The Murder Mystery Company (2.5 stars)
Before giving my thoughts on the Murder Mystery Company, I’d like to introduce myself. I’m the founder and managing editor of Events INSIDER, and you may have noticed that the website has no advertisements. That’s because I run Events INSIDER to support the arts, and unlike some theatre revewers, I take no pleasure in saying negative things. I don’t like the abusive reviews you’ll find elsewhere, where the reviewer gets an ego boost from exaggerating the negatives, and I forbid my own reviewers from writing in that tone. We support the arts.
So it’s with a heavy heart that I must tell you that The Murder Mystery Company was bad on every level, easily outpaced by local competitors The Dinner Detective (4 stars) and The Mystery Train (5 stars).
The show comes in various themes, this one being “Crime and Pun-ishment”, and is franchised from The Murder Mystery Company in Michigan, with shows in 34 cities. In Overland Park, it takes place at Stanford’s Comedy Club, which for a small location has an impressive schedule of comics, including the upcoming Chris Kattan of Saturday Night Live, November 20-21.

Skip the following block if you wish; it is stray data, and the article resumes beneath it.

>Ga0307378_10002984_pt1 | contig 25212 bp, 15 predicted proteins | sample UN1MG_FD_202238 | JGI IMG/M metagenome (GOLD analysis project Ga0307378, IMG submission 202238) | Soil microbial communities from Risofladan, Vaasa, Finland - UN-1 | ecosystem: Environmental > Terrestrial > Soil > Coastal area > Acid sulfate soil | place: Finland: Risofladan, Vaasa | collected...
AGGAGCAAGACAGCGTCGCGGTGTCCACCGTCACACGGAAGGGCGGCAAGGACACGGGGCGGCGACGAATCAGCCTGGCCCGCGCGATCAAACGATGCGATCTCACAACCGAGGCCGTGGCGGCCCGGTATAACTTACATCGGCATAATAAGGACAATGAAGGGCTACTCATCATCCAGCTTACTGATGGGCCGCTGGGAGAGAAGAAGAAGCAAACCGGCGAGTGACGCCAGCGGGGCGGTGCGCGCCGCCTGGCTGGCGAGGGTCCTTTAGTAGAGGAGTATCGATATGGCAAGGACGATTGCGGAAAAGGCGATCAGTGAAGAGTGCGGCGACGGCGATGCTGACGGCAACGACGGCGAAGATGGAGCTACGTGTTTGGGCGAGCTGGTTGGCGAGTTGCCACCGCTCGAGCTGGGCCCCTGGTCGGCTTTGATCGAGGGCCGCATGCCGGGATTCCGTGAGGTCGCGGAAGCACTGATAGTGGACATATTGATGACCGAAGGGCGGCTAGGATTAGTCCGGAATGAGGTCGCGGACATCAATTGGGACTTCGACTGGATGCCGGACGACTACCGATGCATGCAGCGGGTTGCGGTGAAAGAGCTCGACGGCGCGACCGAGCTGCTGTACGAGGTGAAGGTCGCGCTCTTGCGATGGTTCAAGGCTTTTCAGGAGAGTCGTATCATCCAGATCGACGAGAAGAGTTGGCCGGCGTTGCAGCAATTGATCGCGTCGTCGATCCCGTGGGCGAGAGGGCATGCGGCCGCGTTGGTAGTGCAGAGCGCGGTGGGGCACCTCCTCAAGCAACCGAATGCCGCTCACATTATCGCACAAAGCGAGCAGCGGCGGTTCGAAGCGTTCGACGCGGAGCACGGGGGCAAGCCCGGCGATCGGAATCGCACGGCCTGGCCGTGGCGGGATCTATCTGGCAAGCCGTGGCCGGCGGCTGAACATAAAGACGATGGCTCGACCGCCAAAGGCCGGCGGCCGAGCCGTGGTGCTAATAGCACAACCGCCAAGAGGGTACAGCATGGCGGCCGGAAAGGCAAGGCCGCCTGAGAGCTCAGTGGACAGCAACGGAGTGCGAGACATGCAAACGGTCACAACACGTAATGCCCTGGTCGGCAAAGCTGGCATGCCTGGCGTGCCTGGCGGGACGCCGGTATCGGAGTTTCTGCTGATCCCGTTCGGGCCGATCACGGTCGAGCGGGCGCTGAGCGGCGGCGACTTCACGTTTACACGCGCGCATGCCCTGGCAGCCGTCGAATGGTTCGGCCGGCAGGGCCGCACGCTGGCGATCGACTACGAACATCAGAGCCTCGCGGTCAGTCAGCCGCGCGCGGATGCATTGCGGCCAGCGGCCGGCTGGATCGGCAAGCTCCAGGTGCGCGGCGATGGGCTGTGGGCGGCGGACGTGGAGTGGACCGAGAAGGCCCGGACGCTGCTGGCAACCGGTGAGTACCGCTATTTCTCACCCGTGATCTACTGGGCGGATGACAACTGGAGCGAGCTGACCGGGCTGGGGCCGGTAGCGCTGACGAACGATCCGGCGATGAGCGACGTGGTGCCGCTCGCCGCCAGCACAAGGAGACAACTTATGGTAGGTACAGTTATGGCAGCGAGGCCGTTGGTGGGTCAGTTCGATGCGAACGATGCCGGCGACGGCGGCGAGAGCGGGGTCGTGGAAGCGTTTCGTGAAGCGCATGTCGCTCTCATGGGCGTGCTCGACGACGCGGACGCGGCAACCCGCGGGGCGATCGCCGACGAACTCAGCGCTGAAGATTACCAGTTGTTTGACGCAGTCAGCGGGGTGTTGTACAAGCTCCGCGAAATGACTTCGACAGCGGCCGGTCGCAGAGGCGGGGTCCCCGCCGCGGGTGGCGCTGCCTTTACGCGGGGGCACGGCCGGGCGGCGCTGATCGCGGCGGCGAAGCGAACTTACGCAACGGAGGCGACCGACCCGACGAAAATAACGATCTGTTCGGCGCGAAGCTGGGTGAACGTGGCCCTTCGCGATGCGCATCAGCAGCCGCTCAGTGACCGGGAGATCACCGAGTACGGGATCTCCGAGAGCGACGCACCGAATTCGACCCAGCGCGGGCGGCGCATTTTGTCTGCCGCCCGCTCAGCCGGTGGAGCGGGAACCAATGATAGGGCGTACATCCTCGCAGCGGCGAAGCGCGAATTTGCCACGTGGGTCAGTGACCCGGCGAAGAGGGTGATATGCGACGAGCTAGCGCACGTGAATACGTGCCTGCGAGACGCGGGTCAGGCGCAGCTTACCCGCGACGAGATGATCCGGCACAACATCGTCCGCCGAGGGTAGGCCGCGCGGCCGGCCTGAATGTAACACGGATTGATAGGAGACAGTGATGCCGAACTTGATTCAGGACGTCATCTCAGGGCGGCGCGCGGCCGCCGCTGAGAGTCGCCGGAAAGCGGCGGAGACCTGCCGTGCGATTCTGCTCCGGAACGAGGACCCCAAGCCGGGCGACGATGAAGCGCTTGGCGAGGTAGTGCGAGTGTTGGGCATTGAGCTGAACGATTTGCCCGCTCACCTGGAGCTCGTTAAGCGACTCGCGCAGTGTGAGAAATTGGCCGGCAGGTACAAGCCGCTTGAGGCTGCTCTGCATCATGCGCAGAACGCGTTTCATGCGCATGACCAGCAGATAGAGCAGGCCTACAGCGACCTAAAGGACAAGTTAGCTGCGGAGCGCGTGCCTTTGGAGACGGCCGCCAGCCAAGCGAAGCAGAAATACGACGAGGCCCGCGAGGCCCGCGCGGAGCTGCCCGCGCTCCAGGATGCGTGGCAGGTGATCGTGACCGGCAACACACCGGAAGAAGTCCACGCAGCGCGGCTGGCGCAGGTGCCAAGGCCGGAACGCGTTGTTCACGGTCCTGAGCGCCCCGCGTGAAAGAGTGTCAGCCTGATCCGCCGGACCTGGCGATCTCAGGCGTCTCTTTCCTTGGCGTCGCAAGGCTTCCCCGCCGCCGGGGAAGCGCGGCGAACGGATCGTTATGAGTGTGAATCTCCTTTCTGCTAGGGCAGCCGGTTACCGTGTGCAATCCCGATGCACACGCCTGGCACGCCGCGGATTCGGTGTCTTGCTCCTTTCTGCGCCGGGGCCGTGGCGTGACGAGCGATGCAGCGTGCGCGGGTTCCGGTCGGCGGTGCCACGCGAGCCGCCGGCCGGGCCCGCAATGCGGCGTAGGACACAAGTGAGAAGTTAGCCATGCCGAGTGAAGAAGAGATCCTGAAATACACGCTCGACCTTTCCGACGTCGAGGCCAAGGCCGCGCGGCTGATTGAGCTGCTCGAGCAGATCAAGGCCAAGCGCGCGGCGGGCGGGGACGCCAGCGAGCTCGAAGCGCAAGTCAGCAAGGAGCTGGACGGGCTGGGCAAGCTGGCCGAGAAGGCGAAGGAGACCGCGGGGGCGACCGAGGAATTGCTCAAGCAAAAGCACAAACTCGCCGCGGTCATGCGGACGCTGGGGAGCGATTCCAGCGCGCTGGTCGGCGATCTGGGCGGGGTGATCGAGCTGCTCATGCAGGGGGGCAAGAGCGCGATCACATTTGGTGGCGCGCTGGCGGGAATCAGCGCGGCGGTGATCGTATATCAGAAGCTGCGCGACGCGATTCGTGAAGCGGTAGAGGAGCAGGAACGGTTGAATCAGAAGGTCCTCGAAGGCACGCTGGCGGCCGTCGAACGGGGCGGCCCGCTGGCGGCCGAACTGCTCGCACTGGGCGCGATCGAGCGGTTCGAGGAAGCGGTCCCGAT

The venue explains everything about the production. A comedy club is an adult setting that draws a crowd that expects to drink heavily and laugh at raunchy and titillating comedy. The audience is not really in the mood to solve a clever mystery, the staff rely too much on improv, and the noisy venue is not suited to thinking about clues. I will go so far as to say that the experience was not a theatre show. Instead it was a party game, like trivia night. They seemed to have no manager to keep it under control.
The evening began with waiting in a 20-minute line that was caused by their having only one waitress to seat each party. They could have allocated tables by putting checkmarks onto a printed map of the space, and just told people what number table to go to. Although I arrived with enthusiasm, this deflated it, and the problems just continued. The tables were packed too tight for eating dinner. Salads were available on the table, but with no water when we arrived, and it took far too long for drink orders, because the room of 150 people only had 4 servers. Bars create false intimacy with loud music, so that you and your date can feel alone. The loud music they played to start the evening was a complete mismatch with their instructions to get to know the others at our table. I already hated the experience and it hadn’t even started yet.